Additive manufacturing, also known as 3D printing, is one of many new technologies poised to disrupt traditional ways in which the world works. While it was once a niche field driven by early-adopter hobbyists, it has expanded to become an entire industry in recent years. Currently, additive manufacturing is used quite frequently for rapid prototyping purposes, in industries such as car manufacturing. Processes include hybrid printing, multi-material printing, and most recently, direct metal printing.
Hybrid 3D printer were introduced to the world of manufacturing in the 1990s, but they’ve only begun to gain lots of traction in recent years, especially with the maker market crowd. Hybrid machines work by using both additive and subtractive technologies, an impressive feat considering that engineers were once forced to choose between one or the other. Hybrid printers also allow design engineers to mix different metals, or to make use of more exotic materials, giving them design flexibility and the ability to reduce production costs by being able to pick and choose cheaper substrates.
Multi-material printing is another form of 3D printing which allows users to create products with two or more substrates in different concentrations and structures in a single print job. This is rather impressive, as it allows for the creation of complex, realistic prototypes made up of more than one material and colour. Given that users can combine different substrates, the resulting products can be made up of different material properties including rigidity, thermal resistance and translucency. Since it’s done in a single job, multi-material printing also reduces the effort it takes to put create a finished object, as there is no further assembly required once the product is fully printed (unless of course it is designed to be put together with other objects).
DMP machines are the new kids on the block. They are designed for industrial use, capable of handling high production volumes, and can make use of commonly used manufacturing materials such as ceramics, titanium, stainless steel and nickel alloy. Developers are also currently working at getting these printers to handle other typical manufacturing materials such as the much-hyped Graphene, thereby extending their utility across different industries.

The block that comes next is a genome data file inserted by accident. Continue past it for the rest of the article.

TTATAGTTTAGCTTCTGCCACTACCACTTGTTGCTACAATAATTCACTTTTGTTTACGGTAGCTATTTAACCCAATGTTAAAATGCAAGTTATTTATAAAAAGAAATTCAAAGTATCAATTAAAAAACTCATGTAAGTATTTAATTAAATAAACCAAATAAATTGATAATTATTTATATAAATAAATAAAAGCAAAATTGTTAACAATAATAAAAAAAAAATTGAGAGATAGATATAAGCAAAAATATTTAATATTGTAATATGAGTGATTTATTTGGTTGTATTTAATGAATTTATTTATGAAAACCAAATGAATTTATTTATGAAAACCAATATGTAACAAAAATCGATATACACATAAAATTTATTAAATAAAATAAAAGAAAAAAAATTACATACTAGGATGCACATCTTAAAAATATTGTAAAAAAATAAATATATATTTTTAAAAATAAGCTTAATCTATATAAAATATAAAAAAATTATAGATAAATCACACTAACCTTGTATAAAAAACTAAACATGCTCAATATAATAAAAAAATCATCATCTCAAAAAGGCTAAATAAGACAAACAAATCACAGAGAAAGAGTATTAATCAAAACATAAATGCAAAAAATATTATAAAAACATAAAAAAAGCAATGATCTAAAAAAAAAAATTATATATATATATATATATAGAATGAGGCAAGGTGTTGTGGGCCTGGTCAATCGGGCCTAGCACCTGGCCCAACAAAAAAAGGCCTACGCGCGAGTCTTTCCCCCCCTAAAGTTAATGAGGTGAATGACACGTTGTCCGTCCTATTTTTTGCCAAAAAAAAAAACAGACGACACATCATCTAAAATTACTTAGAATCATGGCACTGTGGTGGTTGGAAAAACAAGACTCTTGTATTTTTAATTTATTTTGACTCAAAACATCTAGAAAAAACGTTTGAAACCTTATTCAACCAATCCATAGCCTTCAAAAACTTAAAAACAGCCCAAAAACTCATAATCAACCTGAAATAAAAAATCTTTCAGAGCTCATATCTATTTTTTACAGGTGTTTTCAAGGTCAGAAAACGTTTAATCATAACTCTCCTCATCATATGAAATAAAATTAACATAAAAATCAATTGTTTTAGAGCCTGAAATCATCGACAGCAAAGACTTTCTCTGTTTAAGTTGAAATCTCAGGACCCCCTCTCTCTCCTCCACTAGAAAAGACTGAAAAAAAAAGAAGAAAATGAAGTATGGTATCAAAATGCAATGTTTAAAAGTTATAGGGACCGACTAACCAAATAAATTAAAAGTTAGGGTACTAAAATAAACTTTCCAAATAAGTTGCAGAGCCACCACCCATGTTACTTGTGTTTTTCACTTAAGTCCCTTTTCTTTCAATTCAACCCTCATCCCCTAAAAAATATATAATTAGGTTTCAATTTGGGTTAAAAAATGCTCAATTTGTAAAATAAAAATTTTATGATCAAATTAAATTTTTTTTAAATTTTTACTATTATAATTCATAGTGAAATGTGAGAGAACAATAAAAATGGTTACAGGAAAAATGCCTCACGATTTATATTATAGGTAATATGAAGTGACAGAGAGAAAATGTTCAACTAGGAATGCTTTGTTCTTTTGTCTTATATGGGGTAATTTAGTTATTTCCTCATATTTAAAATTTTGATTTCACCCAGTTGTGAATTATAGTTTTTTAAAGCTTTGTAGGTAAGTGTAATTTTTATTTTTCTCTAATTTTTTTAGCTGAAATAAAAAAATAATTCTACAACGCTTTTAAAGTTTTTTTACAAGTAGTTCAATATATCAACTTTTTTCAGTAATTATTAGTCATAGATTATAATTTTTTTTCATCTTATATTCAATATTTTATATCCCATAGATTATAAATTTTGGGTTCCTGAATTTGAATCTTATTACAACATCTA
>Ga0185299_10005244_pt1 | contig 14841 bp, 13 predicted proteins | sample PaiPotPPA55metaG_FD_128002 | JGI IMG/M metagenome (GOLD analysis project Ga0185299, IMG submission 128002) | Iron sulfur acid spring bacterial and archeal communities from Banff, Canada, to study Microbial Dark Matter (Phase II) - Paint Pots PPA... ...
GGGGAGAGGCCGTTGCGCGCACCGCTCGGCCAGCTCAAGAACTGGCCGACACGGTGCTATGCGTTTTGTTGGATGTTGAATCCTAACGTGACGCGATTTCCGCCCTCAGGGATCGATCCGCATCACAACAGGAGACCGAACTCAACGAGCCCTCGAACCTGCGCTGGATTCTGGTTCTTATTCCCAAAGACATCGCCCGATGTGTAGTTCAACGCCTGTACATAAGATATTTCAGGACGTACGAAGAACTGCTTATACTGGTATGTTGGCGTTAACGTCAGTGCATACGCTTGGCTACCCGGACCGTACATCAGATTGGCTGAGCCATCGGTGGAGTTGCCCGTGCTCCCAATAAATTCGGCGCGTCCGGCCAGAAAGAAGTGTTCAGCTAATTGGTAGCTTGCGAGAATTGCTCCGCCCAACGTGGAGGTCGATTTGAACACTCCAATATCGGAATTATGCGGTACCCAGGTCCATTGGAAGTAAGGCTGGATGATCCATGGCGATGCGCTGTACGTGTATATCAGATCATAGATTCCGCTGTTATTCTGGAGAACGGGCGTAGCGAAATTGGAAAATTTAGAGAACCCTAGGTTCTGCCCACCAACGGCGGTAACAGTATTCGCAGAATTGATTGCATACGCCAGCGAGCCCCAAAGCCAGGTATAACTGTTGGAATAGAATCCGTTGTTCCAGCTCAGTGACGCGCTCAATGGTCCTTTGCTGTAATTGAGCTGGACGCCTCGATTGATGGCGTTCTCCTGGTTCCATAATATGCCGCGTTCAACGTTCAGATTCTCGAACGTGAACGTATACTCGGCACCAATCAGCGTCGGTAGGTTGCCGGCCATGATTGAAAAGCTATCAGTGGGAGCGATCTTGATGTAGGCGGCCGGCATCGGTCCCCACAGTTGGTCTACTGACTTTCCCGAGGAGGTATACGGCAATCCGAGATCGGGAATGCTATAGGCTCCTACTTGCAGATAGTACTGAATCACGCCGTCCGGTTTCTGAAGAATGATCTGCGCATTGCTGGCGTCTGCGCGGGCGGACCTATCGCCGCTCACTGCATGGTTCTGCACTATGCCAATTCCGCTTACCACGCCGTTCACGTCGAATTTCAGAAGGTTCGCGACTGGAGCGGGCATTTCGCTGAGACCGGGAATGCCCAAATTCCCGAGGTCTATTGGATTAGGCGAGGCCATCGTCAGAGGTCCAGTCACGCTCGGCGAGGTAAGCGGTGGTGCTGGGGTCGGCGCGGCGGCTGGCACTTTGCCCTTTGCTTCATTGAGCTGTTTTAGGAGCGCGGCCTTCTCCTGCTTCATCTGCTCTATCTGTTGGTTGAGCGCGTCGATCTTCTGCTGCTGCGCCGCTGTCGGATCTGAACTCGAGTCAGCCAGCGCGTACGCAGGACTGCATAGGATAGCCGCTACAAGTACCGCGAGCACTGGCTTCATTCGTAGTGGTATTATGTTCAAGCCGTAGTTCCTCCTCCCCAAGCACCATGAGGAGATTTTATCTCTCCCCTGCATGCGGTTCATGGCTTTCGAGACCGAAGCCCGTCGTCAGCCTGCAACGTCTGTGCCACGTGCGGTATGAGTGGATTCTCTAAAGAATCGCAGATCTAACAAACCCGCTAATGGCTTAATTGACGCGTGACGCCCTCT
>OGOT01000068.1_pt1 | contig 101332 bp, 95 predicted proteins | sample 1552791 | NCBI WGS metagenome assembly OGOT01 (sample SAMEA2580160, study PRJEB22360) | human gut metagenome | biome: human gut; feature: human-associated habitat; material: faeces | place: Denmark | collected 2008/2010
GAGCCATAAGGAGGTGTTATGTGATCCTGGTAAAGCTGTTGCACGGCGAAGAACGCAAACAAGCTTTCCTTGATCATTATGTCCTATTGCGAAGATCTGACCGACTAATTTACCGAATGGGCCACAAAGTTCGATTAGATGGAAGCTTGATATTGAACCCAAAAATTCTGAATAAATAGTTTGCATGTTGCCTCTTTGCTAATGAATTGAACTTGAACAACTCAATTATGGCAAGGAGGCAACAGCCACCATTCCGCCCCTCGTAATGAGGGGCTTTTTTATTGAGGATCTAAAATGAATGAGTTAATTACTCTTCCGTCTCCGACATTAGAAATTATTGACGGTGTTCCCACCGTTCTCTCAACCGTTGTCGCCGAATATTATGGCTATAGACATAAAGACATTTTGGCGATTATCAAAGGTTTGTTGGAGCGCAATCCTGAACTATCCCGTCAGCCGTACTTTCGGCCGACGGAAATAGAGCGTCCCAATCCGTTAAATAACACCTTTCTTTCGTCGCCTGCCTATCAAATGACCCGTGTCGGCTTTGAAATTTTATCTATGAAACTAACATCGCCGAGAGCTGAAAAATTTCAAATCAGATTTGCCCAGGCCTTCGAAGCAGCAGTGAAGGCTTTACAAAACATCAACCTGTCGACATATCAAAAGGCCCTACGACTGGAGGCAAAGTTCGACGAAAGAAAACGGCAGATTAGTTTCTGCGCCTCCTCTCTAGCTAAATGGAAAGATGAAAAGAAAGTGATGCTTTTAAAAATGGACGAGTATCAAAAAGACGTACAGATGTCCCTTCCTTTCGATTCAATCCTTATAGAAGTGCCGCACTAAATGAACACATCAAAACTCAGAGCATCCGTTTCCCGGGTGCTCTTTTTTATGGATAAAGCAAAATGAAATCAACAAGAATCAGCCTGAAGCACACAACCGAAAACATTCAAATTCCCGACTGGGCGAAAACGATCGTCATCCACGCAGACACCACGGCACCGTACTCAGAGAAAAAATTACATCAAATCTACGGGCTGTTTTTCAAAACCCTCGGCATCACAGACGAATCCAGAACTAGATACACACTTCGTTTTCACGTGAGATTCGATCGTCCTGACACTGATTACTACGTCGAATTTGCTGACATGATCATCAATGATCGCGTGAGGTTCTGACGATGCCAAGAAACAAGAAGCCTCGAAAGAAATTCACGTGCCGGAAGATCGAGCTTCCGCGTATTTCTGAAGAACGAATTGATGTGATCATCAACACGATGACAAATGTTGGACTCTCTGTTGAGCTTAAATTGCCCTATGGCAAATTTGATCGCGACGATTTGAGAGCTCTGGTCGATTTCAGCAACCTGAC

These 3D printers can not only handle the high volumes needed for industrial purposes, they can potentially save manufacturers time and money, without there being a negative effect on the quality and precision of products. Furthermore, 3D printed products tend to be lighter and just as durable (if not more so) than traditionally manufactured counterparts. As such, DMP machines are suitable for many fields such as medicine, aerospace engineering and design, and the automotive industry. On another note, by essentially rendering design and production capabilities accessible to a wider public, DMP machines just may lead to the democratization of industrial manufacturing for the masses.
Those interested in additive manufacturing can take on any number of services and roles, from scanning, modeling, designing, printing, in addition to providing content, fabrication techniques, software and materials. As such, for anybody with experience as an electromechanical technician, robotics technician, PLC programmer, designer, or engineer, diving into the world of additive manufacturing will undoubtedly be an exciting transition. For those with little to no technical experience, online technology courses relating to this industry are a dime a dozen these days.
The future of additive manufacturing would of course be to get new printers to the point where they can do actual manufacturing rather than simply prototyping. This is undoubtedly set to happen sooner rather than later, given the fact that many patents are on the cusp of expiring, meanings innovation will rise as costs come down. Companies such as Boeing are already investing heavily in this field, leveraging 3D printing technologies and material advantages to achieve feats such as reducing the weight of aircraft parts.
Currently, the automotive industry, the aerospace and defense industry and the medical industries are all benefiting from existing additive printing technologies. Many DIYers who are of the burgeoning maker market have also experimented with designing and producing everything from electronics such as VR goggles to utensils to entire houses. As individuals, companies and research labs continue to invest in the advancement of this field, there is no doubt that every sector from architecture to biofabrication will benefit from additive printing. With practice, education and the rise of the open-source community, even the average consumer may one day be able to print out anything from a brand new fork to the car of their dreams.